If almost everything is useful, and does what the customer expects, one problem isn't a big deal. Mishandle that problem, though - say it's fixed when it's not - and that problem becomes the focus. Because now it's not just a problem; it's a problem that keeps happening. And that's annoying. That's what you start to remember - that repeated failure.

Having annoyances is inevitable. How you handle them is up to you. Handle them properly, or those annoyances will rapidly become what your customer talks about. Let's get them talking about the repeated successes they're having instead.

Tuesday, March 10, 2009

Test Your Procedures

There are many parts of a release: software, hardware, documentation, marketing materials, tools and analysis helpers, etc. In the mess, it's easy to forget something. One thing you really don't want to forget, though, is your support procedures.

Support What?
Support procedures. We all have 'em, some more formal than others. These are the things that support or dev does on a system in the field when it's in trouble. Sometimes they are scripts, sometimes they're a set of commands, sometimes physical actions; it could be a lot of different things depending on your system. You'll find these on your wiki, or in the support file server, or (worst case) by talking to your support engineer.

Usually support procedures take the form of a diagnosis and one or more actions. For example, a support procedure might be as simple as, "if Tomcat hangs and won't accept connections, restart Tomcat with /etc/init.d/tomcat5 restart". It can get more complex as well.

What's To Test?
Well, things change. Some of the time you're going to know. A release may contain a feature specifically to address or change a support procedure. For example, if restarting a system involved five manual steps, the software may have been changed to include a "restart all" option that does those steps for you. Great, your support procedure has changed (and it sounds like for the better!).

Other times you may not know. If someone writes code assuming a certain startup flag is first when it used to be second, a support procedure adding the flag will stop working. It's unlikely that anyone will remember to note this change.

So you'd better test your support procedures rather than just assuming they'll work.

Okay, Okay, We'll Get to It
Great! The real urgency here is when you'll be using the procedures. If you're in a state that a support procedure is necessary, then something isn't right on the system. It could be minor or it could be complete inaccessibility of your system, but either way there's something negative occurring. Now is not the time to have something else - your support procedure - fail.

Better to test the procedures before you need them. That way, when you're servicing your system you greatly improve your chances of success. Happier support, happier customers, happier us!

Monday, March 9, 2009

End of the Minute

I'm highly dependent on my calendaring app. I'll be working away and it'll pop up and tell me where to go (or where to call in). I'm not exactly a power user, just forgetful of the time while I'm in the middle of something. So I use iCal - easy, comes with the machine I'm on, does the three things I need it to.

There's just one small thing....

Notifications happen at the end of the minute.

Let's say I have a meeting at 10:00am. The notification pops up at the END of the 10:00am minute. Which means 1 second later, it's 10:01 and I'm late. Granted, I should probably have left two or three minutes ago, but it's a small office and I can make it into most conference rooms within 45 seconds.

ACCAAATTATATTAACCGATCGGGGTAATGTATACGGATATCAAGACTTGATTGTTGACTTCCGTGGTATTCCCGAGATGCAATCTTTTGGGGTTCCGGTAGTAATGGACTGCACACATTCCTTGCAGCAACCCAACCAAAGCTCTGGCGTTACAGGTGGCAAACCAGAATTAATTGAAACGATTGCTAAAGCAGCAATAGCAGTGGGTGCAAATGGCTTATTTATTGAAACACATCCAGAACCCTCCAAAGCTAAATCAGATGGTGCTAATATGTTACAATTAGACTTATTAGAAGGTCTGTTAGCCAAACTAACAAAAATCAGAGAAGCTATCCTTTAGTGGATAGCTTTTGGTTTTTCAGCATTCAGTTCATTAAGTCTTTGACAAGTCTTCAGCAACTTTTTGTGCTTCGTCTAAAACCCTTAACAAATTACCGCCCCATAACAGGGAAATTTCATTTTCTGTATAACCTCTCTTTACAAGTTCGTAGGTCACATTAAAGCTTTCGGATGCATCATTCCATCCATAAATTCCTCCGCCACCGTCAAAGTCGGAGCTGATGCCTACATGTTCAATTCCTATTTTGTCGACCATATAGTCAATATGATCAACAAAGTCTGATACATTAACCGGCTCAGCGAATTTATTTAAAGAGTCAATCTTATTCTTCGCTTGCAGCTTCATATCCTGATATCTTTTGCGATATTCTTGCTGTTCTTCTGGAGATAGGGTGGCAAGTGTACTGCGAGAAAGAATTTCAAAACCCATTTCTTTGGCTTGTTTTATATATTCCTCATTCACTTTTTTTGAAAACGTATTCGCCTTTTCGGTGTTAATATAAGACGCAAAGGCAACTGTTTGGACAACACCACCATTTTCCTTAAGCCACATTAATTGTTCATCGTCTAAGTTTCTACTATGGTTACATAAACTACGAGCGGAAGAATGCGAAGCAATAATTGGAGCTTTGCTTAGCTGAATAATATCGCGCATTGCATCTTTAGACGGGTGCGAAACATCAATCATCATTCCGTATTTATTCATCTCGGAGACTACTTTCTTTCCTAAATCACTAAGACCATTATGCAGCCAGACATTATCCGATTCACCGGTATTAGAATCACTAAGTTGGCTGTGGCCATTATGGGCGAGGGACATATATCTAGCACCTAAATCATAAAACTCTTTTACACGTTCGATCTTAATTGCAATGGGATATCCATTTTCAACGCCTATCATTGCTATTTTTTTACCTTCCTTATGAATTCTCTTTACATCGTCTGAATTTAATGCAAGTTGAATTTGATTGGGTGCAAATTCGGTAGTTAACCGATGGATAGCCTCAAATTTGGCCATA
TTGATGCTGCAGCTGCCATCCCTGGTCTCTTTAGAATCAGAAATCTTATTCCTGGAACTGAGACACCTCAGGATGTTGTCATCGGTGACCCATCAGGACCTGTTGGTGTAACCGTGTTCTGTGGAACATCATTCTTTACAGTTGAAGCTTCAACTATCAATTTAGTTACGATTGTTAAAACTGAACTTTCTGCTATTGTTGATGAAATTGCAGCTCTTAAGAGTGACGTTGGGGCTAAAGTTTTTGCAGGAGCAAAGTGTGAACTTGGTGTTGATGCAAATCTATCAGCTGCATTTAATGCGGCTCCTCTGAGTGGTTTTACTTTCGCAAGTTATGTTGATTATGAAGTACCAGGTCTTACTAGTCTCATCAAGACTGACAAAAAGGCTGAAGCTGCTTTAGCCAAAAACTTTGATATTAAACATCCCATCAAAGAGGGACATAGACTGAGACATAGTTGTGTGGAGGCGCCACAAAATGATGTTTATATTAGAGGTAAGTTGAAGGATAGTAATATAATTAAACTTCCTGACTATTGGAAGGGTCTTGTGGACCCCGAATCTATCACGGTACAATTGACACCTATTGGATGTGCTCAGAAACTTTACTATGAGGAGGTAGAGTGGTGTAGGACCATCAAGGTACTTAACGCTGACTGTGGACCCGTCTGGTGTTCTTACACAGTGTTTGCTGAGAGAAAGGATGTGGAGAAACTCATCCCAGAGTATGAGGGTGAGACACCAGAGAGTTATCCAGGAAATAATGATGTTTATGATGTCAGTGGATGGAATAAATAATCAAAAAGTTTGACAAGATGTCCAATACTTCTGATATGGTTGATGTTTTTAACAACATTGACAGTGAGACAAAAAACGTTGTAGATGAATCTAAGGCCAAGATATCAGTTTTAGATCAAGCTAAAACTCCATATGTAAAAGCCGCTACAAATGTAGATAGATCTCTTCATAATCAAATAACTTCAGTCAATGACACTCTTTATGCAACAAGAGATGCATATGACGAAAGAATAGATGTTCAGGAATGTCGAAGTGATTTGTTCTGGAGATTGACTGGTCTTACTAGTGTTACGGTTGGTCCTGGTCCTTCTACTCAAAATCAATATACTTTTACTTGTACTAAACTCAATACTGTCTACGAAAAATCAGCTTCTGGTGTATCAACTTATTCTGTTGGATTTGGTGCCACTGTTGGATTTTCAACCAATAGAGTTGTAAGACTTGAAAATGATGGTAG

How annoying!

Friday, March 6, 2009

Defect Leakage

In a conversation recently we were talking about problems that occur at customers, and what we can do to help reduce that number. One of the questions that comes up in these situations is whether we're finding new things at customer sites, or whether we're simply running into issues that we've already fixed. In other words, are we finding stuff and just not getting it to customers correctly/efficiently, or are we flat out missing stuff?

The best way I know to figure that out is to look at our defect leakage rate.

What Is It?
Defect leakage is the number of bugs that are found in the field that were not found internally. There are a few ways to express this:
  • total number of leaked defects (a simple count)
  • defects per customer: number of leaked defects divided by number of customers running that release
  • % found in the field: number of leaked defects divided by number of total defects found in that release
In theory, this can be measured at any stage - number of defects leaked from dev into QA, number leaked from QA into beta certification, etc. I've mostly used it for customers in the field, though.

What Is the Goal?
The goal of all of the defect leakage metrics is to identify what kinds of things our internal development and testing is missing. By looking at the rate we can see if we're getting closer to anticipating our customer's usage and environment, or farther.

Why Do I Like It?
Defect leakage is one of my (very few) pet metrics. I really like that it's a directly customer-affecting measurement. If a customer hits a bug we've never seen before we have to do the diagnosis, resolution, and workaround/fix deployment all on the customer's time. If a customer hits a bug we've seen before, even if it's not fixed, it's generally a shorter and less painful process to get a a workaround or a fix deployed at their site. I also like that it's a measurement of engineering as a whole, not just of QA. Lastly, measuring defect leakage requires you to really consider every customer incident, and that kind of introspection helps me see patterns in problems. It really points out where our coverage is lacking and, conversely, where our product is pretty good.